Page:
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When is a motorcycle rider allowed to ride without an approved helmet? When is a motorcycle rider allowed to ride without an approved helmet?

  • A. Only during daylight hours.

  • B. When the rider has a medical certificate.

  • C. Never.

    The correct answer is C
    Correct. An approved helmet will meet Australian standards for safety to protect your head in the event of an accident.

Motorbike helmets: laws and standards

Motorcyclists are never allowed to ride without an approved helmet. It is the only piece of compulsory protective clothing when riding and it is designed to absorb impacts to protect the head, and also to prevent objects and rain hitting the eyes at speed, which could damage a person's sight.

A helmet consists of a polycarbonate shell on the outside. Inside that is a deformable lining usually of a polystyrene-type material. Inside that is a padded fabric lining to wick away sweat and to make the helmet comfortable.

The helmet is attached using a chin strap which will have a buckle (and often Velcro or similar to stop the end of the strap flapping).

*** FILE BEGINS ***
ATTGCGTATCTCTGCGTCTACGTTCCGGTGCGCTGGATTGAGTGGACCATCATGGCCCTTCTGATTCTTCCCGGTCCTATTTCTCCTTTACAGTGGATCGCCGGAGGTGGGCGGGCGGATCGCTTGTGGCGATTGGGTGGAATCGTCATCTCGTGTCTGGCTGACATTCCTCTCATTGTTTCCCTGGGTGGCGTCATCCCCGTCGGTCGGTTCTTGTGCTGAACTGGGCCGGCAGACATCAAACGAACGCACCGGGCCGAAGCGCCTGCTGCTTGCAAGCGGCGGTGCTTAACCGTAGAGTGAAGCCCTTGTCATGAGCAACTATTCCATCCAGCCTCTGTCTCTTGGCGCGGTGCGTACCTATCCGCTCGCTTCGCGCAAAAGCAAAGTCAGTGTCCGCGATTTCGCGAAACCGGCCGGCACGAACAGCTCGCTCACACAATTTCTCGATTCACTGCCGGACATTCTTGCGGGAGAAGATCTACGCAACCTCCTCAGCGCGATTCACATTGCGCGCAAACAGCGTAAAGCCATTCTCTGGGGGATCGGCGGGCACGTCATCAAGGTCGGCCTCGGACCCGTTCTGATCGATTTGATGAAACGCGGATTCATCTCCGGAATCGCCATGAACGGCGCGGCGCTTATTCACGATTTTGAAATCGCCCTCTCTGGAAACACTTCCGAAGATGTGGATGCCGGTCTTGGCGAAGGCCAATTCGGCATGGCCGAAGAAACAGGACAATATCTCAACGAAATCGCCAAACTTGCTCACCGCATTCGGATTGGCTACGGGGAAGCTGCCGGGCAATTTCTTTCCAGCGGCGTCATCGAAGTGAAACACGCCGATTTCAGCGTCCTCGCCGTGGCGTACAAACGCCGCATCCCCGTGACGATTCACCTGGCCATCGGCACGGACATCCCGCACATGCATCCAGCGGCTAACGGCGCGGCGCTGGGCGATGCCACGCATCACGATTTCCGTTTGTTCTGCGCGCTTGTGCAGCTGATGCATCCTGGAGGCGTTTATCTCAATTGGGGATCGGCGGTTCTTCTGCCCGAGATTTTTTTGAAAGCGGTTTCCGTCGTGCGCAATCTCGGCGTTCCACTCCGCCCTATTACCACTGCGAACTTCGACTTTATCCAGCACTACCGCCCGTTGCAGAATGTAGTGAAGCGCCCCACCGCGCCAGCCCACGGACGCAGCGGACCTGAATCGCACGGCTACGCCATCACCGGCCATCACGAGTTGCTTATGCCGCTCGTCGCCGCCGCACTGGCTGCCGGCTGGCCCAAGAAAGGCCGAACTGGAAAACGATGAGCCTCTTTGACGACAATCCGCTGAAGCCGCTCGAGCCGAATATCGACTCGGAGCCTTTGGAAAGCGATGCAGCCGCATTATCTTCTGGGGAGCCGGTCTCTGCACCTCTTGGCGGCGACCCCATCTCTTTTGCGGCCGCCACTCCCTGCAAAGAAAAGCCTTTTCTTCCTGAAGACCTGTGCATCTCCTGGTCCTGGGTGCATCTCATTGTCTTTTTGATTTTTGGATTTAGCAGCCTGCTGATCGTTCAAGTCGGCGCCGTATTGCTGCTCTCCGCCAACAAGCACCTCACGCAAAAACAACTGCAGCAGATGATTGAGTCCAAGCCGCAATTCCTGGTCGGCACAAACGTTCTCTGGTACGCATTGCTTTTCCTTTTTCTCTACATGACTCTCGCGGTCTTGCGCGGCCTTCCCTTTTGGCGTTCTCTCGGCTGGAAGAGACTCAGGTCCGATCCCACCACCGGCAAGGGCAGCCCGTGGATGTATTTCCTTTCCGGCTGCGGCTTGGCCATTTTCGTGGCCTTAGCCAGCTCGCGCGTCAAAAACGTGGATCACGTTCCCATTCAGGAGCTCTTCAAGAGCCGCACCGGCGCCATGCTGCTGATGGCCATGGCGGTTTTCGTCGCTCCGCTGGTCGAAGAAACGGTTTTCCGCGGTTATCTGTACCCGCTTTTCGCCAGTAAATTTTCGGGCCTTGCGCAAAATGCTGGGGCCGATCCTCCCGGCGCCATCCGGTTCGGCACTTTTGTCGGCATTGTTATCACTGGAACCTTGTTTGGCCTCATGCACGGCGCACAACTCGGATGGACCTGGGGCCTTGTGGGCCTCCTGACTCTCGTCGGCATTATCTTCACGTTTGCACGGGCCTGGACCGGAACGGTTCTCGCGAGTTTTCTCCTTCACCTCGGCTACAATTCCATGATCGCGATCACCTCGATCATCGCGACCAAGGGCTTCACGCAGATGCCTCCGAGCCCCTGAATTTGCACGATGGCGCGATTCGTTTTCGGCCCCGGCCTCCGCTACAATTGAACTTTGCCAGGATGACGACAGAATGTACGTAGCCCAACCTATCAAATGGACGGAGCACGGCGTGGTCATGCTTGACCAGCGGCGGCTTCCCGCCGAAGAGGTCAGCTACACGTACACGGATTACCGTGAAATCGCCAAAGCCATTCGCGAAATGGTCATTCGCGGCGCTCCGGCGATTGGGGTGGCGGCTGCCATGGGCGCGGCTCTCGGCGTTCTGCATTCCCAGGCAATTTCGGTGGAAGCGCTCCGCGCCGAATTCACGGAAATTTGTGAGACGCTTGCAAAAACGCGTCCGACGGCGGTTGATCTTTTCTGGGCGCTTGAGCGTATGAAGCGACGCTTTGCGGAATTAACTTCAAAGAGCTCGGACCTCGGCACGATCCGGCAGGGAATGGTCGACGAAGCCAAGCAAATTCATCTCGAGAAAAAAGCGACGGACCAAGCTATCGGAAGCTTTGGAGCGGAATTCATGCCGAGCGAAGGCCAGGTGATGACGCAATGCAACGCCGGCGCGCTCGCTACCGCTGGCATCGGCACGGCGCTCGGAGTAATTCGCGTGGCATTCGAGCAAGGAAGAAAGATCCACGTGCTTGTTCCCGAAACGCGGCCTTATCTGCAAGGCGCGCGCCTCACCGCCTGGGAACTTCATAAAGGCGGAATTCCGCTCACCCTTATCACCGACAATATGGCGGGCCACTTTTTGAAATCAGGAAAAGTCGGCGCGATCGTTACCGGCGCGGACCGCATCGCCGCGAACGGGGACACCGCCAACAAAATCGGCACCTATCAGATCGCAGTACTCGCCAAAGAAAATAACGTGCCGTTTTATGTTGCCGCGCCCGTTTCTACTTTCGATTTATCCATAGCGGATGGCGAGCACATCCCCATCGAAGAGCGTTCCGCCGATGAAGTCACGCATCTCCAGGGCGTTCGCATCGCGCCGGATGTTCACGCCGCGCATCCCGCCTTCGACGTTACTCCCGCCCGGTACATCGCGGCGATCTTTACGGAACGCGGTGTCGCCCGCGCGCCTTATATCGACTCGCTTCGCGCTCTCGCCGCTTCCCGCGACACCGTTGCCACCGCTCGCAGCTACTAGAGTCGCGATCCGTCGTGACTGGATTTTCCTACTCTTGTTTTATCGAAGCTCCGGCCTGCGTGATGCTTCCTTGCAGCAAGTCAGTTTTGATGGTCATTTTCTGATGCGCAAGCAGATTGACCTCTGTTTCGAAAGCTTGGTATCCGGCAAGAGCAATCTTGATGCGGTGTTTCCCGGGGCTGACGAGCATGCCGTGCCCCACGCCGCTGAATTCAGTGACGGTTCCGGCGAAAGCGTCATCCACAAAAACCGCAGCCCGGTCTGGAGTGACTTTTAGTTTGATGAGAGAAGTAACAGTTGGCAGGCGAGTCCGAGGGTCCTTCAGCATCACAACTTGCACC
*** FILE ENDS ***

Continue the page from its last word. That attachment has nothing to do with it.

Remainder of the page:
There are several types of helmet including full face (covers the whole head and face), modular (covers the whole head and face but has a flip up front), motocross (covers the head and chin and is designed to be used with goggles), open face (leaves the facial area open, thus providing no protection for the chin area) and half helmets which provide the least protection as they don't cover the whole skull or any of the face area.

Helmets are rated by SHARP in the UK and given a score out of 5 for impact resistance. Even though all helmets must meet a certain standard (AS1698-1988), there are many helmets that don't score that well under the SHARP testing regime which is more rigorous. Try to purchase a helmet with a 5-star rating if you value your head in a crash. Read here about helmet standards in Australia.

If you do the type of riding where you need to frequently take your helmet off to communicate with people, a modular flip-up helmet is your best solution. Avoid going for open face or half helmets because they provide much less protection in an accident where up to 30% of the impact could be taken on the chin, leaving you with very serious facial injuries that could leave you disfigured for life.

Read here about choosing the right motorbike helmet for you.